He’s wrong. By his own logic he’s wrong. If life is irreducibly complex then let’s say design is natural. What of the designer? If she was designed, then what of her designer and so on. Turtles all the way down is not an explanation. If she was not designed by simply sprung into being then she exists as a supernatural force. Intelligent Design therefore cannot be scientific either offering the explanation “That’s just the way it goes”, or else “The Magic Pixie did it.” Explanations invoking Pixies are rarely considered scientific. So scientifically Intelligent Design poses no problem. But theologically it’s a poison.
Intelligent Design, done properly, becomes a theological discussion of how little evidence there is for the Christian god. There is, based on the evidence, not more reason to believe in the Christian god than a singing Rainbow Snake in the Australian outback as the ultimate creator. It is not a tool for putting spirituality into science, but for extracting Jesus from Christianity. Christians are not universally stupid people. If Intelligent Design is getting support from the Christian fundamentalists then it must be based on Christian theology. Which brings us back to the ‘Wedge’.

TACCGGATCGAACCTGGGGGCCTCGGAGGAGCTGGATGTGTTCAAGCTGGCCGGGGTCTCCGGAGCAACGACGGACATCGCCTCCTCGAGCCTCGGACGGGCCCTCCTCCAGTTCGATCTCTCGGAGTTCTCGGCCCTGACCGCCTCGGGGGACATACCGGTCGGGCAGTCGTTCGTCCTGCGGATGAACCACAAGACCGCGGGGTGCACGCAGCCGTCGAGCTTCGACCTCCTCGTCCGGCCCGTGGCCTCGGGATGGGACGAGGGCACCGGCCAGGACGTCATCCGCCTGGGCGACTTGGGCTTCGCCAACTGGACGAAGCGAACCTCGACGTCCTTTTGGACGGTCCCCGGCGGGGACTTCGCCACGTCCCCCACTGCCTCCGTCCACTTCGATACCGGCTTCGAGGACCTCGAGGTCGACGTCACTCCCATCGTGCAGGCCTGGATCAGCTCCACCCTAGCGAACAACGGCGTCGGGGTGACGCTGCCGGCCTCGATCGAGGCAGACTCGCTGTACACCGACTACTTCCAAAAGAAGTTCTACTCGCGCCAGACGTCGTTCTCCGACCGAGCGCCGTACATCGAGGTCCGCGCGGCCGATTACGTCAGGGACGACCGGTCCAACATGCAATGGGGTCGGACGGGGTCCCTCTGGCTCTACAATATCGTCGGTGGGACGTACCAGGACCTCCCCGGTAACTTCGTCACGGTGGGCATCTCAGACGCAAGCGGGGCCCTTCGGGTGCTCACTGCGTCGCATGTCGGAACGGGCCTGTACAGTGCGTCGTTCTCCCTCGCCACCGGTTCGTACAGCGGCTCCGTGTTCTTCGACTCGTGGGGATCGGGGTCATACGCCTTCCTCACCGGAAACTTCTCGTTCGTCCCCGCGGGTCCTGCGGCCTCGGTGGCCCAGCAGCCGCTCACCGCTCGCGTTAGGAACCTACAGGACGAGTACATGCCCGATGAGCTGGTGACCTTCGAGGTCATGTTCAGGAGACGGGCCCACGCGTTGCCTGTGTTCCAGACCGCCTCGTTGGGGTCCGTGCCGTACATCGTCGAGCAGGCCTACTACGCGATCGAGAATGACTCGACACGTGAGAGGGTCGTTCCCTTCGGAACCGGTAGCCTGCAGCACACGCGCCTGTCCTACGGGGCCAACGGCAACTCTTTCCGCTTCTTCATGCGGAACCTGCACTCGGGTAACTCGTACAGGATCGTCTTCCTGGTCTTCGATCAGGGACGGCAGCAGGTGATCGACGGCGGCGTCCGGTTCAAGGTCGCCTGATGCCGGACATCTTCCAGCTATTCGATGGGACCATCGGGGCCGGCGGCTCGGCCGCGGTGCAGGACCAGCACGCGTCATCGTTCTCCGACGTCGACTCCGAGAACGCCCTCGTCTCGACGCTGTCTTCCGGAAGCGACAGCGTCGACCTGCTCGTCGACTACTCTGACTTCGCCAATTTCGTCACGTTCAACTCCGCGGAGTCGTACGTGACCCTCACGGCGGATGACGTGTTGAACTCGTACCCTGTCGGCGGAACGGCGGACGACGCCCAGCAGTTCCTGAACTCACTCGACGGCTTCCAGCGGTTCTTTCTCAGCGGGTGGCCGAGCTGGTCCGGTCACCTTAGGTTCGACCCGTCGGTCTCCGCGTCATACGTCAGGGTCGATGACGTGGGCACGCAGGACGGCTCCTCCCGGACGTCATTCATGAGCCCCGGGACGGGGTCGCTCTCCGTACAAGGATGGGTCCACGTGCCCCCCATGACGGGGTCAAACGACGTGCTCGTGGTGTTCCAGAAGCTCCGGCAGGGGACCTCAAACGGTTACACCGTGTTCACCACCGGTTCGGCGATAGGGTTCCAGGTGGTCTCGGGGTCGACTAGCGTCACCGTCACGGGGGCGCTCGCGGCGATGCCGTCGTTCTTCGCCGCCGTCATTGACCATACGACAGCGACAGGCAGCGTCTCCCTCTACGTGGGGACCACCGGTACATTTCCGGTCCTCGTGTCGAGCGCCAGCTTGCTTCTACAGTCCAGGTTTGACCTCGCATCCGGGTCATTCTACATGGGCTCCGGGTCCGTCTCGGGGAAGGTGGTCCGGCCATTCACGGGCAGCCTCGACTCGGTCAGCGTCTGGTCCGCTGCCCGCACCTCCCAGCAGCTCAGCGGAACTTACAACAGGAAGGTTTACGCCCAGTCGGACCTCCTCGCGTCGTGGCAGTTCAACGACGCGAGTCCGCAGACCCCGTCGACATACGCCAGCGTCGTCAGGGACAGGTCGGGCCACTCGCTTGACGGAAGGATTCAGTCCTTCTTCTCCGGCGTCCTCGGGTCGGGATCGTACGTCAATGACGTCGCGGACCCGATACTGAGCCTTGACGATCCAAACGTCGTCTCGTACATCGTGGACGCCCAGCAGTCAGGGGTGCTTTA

Introducing Christianity into schools is, from an American perspective, a Bad Thing as it flouts the constitution regarding the separation between church and state. There’s not a major puzzle about why religious fundamentalists want to overturn the constitution. Religious fundamentalists of any stripe are eager to establish theocracies.
Another issue which is perhaps less frequently raised is why intelligent people in government are happy to tacitly support this. This applies to the UK too where Tony Blair is happy with Emanuel College, Gateshead teaching Creationism. Why?